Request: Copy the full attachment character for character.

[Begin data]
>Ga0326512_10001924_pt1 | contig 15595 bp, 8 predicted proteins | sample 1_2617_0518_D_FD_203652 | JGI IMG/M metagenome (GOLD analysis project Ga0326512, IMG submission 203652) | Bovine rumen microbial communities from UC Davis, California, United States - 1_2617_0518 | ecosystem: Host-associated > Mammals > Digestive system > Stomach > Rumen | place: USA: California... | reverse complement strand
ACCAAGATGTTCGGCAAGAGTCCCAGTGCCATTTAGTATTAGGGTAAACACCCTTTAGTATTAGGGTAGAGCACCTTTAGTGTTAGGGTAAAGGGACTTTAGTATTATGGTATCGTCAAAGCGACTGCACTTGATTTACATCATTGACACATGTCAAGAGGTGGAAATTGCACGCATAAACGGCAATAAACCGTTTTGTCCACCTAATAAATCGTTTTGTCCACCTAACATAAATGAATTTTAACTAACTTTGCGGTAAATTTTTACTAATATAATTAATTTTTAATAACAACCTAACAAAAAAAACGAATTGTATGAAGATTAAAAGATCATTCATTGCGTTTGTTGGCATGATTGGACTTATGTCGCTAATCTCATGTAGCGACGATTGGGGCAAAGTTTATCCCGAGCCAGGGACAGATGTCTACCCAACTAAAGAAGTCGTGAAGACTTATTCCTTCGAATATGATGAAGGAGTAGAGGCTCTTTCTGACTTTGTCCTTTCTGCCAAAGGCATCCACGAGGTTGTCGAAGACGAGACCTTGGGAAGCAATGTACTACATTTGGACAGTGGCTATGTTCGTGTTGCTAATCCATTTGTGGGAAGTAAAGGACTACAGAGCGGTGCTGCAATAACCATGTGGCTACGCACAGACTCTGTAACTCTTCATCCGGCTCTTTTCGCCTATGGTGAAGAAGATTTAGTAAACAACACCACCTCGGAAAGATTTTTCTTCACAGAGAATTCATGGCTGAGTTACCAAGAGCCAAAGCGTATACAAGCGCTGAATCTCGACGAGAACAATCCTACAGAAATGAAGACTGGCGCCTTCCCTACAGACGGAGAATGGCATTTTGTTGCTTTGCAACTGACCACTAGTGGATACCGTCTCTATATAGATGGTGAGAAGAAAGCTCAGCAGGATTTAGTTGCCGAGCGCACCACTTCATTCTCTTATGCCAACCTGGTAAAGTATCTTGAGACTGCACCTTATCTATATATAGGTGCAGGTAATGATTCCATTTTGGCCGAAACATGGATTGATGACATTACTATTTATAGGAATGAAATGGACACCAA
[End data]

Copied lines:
>Ga0326512_10001924_pt1 | contig 15595 bp, 8 predicted proteins | sample 1_2617_0518_D_FD_203652 | JGI IMG/M metagenome (GOLD analysis project Ga0326512, IMG submission 203652) | Bovine rumen microbial communities from UC Davis, California, United States - 1_2617_0518 | ecosystem: Host-associated > Mammals > Digestive system > Stomach > Rumen | place: USA: California... | reverse complement strand
ACCAAGATGTTCGGCAAGAGTCCCAGTGCCATTTAGTATTAGGGTAAACACCCTTTAGTATTAGGGTAGAGCACCTTTAGTGTTAGGGTAAAGGGACTTTAGTATTATGGTATCGTCAAAGCGACTGCACTTGATTTACATCATTGACACATGTCAAGAGGTGGAAATTGCACGCATAAACGGCAATAAACCGTTTTGTCCACCTAATAAATCGTTTTGTCCACCTAACATAAATGAATTTTAACTAACTTTGCGGTAAATTTTTACTAATATAATTAATTTTTAATAACAACCTAACAAAAAAAACGAATTGTATGAAGATTAAAAGATCATTCATTGCGTTTGTTGGCATGATTGGACTTATGTCGCTAATCTCATGTAGCGACGATTGGGGCAAAGTTTATCCCGAGCCAGGGACAGATGTCTACCCAACTAAAGAAGTCGTGAAGACTTATTCCTTCGAATATGATGAAGGAGTAGAGGCTCTTTCTGACTTTGTCCTTTCTGCCAAAGGCATCCACGAGGTTGTCGAAGACGAGACCTTGGGAAGCAATGTACTACATTTGGACAGTGGCTATGTTCGTGTTGCTAATCCATTTGTGGGAAGTAAAGGACTACAGAGCGGTGCTGCAATAACCATGTGGCTACGCACAGACTCTGTAACTCTTCATCCGGCTCTTTTCGCCTATGGTGAAGAAGATTTAGTAAACAACACCACCTCGGAAAGATTTTTCTTCACAGAGAATTCATGGCTGAGTTACCAAGAGCCAAAGCGTATACAAGCGCTGAATCTCGACGAGAACAATCCTACAGAAATGAAGACTGGCGCCTTCCCTACAGACGGAGAATGGCATTTTGTTGCTTTGCAACTGACCACTAGTGGATACCGTCTCTATATAGATGGTGAGAAGAAAGCTCAGCAGGATTTAGTTGCCGAGCGCACCACTTCATTCTCTTATGCCAACCTGGTAAAGTATCTTGAGACTGCACCTTATCTATATATAGGTGCAGGTAATGATTCCATTTTGGCCGAAACATGGATTGATGACATTACTATTTATAGGAATGAAATGGACACCAA